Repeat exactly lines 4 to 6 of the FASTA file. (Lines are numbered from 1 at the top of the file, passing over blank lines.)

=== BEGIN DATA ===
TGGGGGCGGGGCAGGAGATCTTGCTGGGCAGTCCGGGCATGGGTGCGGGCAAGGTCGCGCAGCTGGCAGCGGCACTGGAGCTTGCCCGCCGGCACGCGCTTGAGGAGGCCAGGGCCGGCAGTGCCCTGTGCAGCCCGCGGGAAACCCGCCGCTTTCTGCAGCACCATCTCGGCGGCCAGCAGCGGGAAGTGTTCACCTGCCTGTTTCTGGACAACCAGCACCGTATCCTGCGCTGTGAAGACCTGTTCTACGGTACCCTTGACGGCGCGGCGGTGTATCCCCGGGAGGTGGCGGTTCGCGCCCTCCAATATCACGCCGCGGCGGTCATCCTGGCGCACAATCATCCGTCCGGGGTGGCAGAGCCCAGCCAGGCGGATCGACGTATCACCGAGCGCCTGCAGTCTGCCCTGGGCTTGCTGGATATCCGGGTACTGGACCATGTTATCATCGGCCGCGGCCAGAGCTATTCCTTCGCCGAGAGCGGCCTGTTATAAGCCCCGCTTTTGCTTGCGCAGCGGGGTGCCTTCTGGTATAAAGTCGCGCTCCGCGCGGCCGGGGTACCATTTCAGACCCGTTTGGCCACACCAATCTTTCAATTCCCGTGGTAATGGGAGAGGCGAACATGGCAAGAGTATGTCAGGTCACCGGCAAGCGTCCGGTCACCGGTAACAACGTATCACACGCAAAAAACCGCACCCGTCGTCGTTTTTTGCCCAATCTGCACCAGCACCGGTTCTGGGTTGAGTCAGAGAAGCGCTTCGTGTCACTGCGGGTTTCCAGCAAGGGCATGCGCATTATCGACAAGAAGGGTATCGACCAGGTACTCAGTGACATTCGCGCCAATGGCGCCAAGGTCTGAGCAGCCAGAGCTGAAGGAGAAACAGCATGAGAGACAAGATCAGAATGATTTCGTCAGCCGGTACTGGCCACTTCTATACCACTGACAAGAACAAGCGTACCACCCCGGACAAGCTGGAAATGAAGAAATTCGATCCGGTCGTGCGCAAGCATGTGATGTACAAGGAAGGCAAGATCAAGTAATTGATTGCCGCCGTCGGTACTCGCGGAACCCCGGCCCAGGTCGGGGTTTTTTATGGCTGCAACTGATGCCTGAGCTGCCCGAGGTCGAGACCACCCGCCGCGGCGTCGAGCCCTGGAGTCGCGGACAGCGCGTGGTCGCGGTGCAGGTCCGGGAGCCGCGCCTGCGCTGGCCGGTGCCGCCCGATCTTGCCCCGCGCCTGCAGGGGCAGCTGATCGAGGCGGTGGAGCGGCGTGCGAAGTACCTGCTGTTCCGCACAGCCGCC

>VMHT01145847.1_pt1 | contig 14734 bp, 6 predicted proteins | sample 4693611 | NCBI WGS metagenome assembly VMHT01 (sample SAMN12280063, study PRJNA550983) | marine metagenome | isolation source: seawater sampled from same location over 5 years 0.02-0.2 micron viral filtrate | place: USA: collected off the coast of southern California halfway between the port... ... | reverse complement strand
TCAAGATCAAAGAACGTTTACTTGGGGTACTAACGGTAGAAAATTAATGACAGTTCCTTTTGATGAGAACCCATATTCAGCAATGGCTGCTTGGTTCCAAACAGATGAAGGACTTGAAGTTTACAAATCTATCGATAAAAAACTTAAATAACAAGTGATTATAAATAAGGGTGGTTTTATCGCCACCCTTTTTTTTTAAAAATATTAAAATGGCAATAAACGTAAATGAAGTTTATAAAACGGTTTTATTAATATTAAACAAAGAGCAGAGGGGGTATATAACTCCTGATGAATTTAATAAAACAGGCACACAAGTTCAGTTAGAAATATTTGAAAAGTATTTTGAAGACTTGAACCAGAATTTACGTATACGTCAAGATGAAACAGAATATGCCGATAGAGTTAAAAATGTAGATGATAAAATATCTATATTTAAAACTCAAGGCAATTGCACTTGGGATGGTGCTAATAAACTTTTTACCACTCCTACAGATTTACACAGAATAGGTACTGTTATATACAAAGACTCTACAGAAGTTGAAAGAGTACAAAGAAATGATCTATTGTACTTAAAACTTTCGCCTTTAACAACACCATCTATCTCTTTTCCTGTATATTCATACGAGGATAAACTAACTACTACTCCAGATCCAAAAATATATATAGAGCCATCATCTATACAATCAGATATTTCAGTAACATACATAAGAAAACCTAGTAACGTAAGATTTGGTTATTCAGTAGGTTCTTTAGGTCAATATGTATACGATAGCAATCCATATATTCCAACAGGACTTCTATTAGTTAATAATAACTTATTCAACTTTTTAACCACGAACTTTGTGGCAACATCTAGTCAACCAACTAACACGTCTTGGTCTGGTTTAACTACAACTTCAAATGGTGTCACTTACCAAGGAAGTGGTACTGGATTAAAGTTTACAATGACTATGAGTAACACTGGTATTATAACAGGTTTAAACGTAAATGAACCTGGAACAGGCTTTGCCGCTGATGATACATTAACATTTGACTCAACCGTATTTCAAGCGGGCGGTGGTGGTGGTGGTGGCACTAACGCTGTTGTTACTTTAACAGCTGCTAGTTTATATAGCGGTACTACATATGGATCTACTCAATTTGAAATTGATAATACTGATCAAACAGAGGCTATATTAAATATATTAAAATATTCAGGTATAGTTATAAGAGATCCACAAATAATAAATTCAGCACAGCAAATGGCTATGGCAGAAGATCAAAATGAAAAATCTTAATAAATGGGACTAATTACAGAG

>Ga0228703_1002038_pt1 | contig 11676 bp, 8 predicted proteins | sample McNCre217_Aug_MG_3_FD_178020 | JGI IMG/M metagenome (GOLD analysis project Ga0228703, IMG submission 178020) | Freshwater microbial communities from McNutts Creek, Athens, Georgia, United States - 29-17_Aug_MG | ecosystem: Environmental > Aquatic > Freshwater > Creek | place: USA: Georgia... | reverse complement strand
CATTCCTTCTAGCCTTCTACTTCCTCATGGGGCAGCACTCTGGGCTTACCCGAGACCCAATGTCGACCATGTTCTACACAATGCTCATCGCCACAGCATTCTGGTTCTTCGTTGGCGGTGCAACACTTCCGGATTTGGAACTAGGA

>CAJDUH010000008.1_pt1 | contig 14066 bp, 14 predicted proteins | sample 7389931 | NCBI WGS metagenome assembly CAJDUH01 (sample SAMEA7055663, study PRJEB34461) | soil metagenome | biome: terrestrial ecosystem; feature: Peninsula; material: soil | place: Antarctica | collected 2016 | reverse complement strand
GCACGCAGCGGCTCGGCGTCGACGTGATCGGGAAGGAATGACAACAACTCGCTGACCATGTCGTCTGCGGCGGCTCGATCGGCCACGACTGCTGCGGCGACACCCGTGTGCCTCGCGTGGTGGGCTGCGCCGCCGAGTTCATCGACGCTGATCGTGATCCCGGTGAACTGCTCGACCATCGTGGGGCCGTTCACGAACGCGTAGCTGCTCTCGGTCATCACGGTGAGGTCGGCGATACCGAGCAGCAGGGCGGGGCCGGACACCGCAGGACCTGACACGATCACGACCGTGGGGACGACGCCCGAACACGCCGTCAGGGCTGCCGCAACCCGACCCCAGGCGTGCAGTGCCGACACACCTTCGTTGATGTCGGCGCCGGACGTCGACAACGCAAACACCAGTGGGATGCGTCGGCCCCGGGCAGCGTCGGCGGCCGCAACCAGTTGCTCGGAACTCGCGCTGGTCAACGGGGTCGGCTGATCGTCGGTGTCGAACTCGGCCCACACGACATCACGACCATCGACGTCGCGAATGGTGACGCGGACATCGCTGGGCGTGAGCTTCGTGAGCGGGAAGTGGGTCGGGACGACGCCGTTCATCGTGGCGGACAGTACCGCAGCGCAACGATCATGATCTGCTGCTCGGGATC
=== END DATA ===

>Ga0228703_1002038_pt1 | contig 11676 bp, 8 predicted proteins | sample McNCre217_Aug_MG_3_FD_178020 | JGI IMG/M metagenome (GOLD analysis project Ga0228703, IMG submission 178020) | Freshwater microbial communities from McNutts Creek, Athens, Georgia, United States - 29-17_Aug_MG | ecosystem: Environmental > Aquatic > Freshwater > Creek | place: USA: Georgia... | reverse complement strand
CATTCCTTCTAGCCTTCTACTTCCTCATGGGGCAGCACTCTGGGCTTACCCGAGACCCAATGTCGACCATGTTCTACACAATGCTCATCGCCACAGCATTCTGGTTCTTCGTTGGCGGTGCAACACTTCCGGATTTGGAACTAGGA

>CAJDUH010000008.1_pt1 | contig 14066 bp, 14 predicted proteins | sample 7389931 | NCBI WGS metagenome assembly CAJDUH01 (sample SAMEA7055663, study PRJEB34461) | soil metagenome | biome: terrestrial ecosystem; feature: Peninsula; material: soil | place: Antarctica | collected 2016 | reverse complement strand